Wesley C. Walker is owner of Intelligent Office of Boston’s Financial District. Intelligent Office is trying to revolutionize the traditional concept of the business office in terms of both space and services. It offers “remote receptionists” and telecommunications services, as well as upscale temporary and full-time office space on a variable-rent basis. Its professional and affordable serviced offices, virtual offices, shared conference rooms, remote receptionists, and Intelligent Assistants™ provide excellent support for entrepreneurs, on-the-go professionals, international businesses, satellite offices, and home-based businesses.
Prior to owning Intelligent Office, Walker held various positions in the medical device industry. He was last the Director of Arthroscopic Equipment Operations at Depuy, Inc., a Johnson & Johnson Company in Raynham, Massachusetts. Walker’s education in engineering and background in operations allowed him to travel extensively and explore many cultures. He knew, after almost three decades of work within orthopedics, that he was ready to break out on his own. Intelligent Office was the ideal next step for him.
Walker attended Texas A&M University and received his BS in Industrial Engineering. He went on to earn his MBA in Management at Fogelman College of Business and Economics at Memphis State University in 1990.
What are you working on right now?
Working every day to get the new Boston location up and running. My policies are in place, my staff is in place, so now I must be very focused on marketing our services and figuring out ways to get our name out in the Boston area. As a part of marketing, I am trying to get to events and network.
Where did you get the idea to become a franchisee of Intelligent Office?
I found the opportunity on Entrepreneur Magazine’s website.
What does your typical day look like?
My typical day right now is trying to schedule my networking in order to market Intelligent Office. Most networking events seem to be in the evening, and I do enjoy many monthly networking events where I can connect with people professionally and personally. But I am looking into opportunities that can also take place during work hours. For instance, one Tuesday a month, the Boston Business Journal (BBJ) hosts a lead generation seminar that we sponsor and hold for them at our offices. It brings traffic into our space, and the BBJ gets a professional space to hold their meetings. Win-win.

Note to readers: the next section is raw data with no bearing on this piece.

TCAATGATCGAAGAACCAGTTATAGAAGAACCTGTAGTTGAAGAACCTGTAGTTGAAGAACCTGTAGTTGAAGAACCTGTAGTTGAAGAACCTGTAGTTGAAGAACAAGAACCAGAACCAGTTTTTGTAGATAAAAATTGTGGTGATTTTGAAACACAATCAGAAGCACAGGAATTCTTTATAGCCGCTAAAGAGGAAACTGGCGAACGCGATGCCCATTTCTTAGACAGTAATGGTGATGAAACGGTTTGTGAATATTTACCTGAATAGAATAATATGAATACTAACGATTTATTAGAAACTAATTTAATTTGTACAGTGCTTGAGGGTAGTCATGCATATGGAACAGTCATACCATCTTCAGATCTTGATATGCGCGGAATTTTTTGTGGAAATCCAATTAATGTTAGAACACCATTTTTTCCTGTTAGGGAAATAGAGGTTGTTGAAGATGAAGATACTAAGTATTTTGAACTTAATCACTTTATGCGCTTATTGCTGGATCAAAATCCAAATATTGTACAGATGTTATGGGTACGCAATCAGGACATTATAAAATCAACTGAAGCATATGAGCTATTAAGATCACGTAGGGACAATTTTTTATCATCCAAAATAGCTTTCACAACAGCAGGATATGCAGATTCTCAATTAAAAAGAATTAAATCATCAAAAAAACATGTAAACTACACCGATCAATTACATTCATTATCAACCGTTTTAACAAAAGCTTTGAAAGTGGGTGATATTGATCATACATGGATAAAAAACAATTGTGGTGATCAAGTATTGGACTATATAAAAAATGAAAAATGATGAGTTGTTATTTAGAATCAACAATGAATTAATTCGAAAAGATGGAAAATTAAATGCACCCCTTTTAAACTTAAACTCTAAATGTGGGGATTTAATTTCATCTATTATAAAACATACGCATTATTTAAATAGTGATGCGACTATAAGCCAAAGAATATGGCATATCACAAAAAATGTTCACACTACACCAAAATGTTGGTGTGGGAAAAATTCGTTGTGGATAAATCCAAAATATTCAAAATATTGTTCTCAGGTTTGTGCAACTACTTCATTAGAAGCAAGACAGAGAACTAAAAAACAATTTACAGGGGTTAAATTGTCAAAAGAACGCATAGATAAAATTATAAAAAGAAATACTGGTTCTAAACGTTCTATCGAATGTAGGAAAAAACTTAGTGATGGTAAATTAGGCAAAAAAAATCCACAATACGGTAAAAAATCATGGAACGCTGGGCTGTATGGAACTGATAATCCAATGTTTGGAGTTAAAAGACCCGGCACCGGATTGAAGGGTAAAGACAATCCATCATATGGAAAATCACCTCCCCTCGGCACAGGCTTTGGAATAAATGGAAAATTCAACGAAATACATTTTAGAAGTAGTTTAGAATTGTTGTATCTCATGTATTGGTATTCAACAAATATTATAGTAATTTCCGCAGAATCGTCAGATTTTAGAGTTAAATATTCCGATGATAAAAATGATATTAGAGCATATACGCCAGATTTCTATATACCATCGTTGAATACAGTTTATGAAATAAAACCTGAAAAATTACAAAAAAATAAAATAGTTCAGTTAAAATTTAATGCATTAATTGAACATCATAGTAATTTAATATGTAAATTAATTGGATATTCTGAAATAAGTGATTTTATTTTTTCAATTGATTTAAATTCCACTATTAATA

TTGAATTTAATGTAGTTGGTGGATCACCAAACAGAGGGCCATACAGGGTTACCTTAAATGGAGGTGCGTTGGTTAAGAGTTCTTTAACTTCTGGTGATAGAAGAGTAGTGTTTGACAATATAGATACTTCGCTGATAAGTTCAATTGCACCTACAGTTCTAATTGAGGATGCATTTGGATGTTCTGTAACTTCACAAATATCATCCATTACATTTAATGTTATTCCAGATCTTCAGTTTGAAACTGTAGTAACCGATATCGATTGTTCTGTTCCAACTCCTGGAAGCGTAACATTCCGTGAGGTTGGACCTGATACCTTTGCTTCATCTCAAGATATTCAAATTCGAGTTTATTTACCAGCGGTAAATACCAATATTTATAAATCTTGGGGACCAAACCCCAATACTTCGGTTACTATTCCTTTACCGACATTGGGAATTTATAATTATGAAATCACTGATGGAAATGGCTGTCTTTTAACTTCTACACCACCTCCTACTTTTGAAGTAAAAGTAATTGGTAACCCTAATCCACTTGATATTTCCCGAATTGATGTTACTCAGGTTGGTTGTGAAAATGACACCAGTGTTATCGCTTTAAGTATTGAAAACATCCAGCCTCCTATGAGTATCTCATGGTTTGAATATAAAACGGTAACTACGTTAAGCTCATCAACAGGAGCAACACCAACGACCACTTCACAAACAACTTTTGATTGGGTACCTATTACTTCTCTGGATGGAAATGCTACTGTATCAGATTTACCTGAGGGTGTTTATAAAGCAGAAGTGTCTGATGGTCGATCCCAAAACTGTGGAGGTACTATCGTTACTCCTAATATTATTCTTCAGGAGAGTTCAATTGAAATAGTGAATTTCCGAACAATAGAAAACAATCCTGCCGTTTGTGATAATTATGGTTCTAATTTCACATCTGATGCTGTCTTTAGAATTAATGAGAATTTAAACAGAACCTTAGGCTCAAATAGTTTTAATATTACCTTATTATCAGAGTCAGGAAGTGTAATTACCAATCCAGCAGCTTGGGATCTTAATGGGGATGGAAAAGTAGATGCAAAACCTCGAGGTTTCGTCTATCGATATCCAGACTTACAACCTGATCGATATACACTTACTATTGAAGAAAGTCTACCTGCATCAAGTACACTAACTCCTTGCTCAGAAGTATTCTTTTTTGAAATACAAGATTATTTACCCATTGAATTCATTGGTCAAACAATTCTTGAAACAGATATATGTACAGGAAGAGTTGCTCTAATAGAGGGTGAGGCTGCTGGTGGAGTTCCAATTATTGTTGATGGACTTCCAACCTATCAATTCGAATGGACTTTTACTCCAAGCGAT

How do you bring ideas to life?
To a degree, the answer I gave above, plus partnering with people like Lisa Nickerson and her company, Nickerson PR.
What’s one trend that really excites you?
Everyone is breaking away from the typical mold of going into the office 9-5. People are looking for flexibility. This plays right into Intelligent Office and what we offer. The trend of flexibility leans to the younger generation especially. They are coming out of school and hold the expectation that life should be more balanced, more flexible. For example, our services and space are well-suited for young lawyers coming out of school who want to start their own practice. Take a young lawyer with zero clients and little capital. For a very small sum, they can start out with a Financial District business address, phone number, a trained receptionist, and all the offices and conference rooms they need on an hourly basis. They can then work from a home office most of time—but when that important client needs to come in, they can come into the Intelligent Office. Even if they have an important call, they can use the office. But they don’t have to take out a lease to do this. It’s a new, cost-effective way to get started in business and is extremely professional. We can make them look like a huge corporation. Another example would be a professional based in New York who wants to eventually run a new office out of Boston. Well, anyone in a transition mode can have a Financial District address here for the time they need while they set up shop.
What was the worst job you ever had, and what did you learn from it?